Indian Journal of Ophthalmology

: 1983  |  Volume : 31  |  Issue : 7  |  Page : 839--841

Management of pupiliary block glaucoma in early post operative period by a simple technique

AP Shroff, OP Billore, CB Patel, SO Billore 
 Rotary Eye Institute, Navsari, Gujarat, India

Correspondence Address:
A P Shroff
Rotary Eye Institute, Navsari, Gujarat

How to cite this article:
Shroff A P, Billore O P, Patel C B, Billore S O. Management of pupiliary block glaucoma in early post operative period by a simple technique.Indian J Ophthalmol 1983;31:839-841

How to cite this URL:
Shroff A P, Billore O P, Patel C B, Billore S O. Management of pupiliary block glaucoma in early post operative period by a simple technique. Indian J Ophthalmol [serial online] 1983 [cited 2022 Jul 3 ];31:839-841
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Full Text

Sudden flattening of anterior chamber on 5th to 8th day, by the time usually air is ab­sorbed, after cataract surgery with moderate rise of IOP is the condition of pupillary block glaucoma where aqueous fails to make its way from posterior chamber to anterior chamber because of obstruction at the pupillary or iridectomy level.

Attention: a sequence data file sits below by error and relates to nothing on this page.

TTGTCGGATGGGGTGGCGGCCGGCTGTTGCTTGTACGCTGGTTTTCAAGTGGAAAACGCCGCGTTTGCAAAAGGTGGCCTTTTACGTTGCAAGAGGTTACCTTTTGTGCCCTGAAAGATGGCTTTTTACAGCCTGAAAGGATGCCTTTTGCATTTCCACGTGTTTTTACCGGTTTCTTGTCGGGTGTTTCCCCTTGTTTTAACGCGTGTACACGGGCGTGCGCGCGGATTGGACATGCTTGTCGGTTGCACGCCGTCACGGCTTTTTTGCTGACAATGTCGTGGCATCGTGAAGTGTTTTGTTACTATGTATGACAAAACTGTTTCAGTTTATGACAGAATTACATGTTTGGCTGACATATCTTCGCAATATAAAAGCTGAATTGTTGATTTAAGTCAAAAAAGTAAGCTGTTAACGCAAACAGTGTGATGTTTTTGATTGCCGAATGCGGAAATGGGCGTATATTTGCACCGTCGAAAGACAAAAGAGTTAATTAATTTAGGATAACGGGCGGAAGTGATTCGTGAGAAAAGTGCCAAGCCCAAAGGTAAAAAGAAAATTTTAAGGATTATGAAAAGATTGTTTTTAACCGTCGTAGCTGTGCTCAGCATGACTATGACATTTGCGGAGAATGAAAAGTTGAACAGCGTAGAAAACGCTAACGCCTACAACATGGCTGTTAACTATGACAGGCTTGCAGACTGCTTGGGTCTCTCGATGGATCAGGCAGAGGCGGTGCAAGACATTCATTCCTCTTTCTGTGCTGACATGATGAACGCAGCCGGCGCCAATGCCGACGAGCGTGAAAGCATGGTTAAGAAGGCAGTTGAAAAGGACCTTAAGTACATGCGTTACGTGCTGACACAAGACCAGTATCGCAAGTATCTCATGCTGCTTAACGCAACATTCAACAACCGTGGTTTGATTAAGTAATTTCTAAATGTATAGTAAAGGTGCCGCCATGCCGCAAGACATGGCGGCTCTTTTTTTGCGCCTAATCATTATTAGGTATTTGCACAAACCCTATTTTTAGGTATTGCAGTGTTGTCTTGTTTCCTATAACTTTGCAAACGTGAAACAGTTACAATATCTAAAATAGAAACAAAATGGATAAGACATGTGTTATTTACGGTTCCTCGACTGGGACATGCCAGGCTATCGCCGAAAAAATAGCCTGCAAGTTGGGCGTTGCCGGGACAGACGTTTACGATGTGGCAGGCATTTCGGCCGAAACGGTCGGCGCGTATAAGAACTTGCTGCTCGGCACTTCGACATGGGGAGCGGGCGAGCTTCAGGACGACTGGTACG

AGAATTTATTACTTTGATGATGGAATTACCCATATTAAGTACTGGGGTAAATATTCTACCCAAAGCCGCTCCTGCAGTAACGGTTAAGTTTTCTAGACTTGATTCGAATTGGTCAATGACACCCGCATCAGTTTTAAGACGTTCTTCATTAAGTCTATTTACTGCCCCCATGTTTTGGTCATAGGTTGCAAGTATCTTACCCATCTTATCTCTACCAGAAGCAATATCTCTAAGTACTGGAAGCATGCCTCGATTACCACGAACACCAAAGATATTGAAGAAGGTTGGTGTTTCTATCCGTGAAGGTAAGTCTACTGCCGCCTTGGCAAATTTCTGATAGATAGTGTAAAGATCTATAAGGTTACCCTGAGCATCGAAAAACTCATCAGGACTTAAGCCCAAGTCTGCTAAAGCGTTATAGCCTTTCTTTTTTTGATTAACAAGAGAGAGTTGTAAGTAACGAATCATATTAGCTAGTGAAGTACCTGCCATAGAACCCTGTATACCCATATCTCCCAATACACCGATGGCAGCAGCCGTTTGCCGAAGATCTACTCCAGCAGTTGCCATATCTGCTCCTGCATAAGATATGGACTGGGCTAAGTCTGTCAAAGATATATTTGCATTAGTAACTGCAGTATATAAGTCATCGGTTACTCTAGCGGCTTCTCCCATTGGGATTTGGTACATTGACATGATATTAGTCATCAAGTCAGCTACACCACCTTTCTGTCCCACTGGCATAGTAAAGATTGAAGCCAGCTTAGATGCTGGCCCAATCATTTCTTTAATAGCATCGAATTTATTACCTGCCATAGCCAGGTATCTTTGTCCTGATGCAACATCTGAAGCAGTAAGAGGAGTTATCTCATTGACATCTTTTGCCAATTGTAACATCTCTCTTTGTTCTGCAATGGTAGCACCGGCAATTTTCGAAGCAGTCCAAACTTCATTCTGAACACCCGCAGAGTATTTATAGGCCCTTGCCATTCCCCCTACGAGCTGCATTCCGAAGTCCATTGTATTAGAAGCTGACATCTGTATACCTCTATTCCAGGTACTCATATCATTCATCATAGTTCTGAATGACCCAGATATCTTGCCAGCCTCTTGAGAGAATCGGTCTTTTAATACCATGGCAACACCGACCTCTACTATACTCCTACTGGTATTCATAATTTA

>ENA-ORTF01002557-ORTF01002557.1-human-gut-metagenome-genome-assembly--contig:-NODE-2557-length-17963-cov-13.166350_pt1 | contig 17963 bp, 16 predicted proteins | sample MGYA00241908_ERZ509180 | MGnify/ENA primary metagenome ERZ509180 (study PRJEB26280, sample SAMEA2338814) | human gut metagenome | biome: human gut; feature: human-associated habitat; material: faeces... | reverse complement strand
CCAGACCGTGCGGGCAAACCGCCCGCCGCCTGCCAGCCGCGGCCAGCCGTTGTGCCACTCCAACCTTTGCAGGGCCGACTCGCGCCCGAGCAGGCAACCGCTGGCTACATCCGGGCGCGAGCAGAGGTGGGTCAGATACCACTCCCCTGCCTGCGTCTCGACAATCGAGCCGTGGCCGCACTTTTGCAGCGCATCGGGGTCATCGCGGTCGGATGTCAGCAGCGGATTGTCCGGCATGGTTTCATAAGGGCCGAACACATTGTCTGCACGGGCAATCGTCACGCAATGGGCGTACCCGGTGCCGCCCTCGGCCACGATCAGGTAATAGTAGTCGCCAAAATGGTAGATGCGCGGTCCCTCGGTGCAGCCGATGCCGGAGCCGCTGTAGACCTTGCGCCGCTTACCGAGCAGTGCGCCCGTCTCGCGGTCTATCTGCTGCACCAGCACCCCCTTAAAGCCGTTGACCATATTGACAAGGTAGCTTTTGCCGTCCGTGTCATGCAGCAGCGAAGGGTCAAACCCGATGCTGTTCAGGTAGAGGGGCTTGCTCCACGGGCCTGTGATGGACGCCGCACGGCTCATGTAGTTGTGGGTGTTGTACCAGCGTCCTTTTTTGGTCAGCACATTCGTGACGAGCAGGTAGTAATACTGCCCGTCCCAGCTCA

Though the cataract surgery was eventless, in few cases aqueous was pooled into the retro­vitreal space which was already existing alongwith posterior vitreous detachment pre operativtly. In such cases anterior hyaloid membrane was dense and therefore im­mediate meausre were taken to make a tunnel between anterior chamber and retrovitreal space through vitreous before persistance rise of IOP would lead to disastrous complications and loss of vision.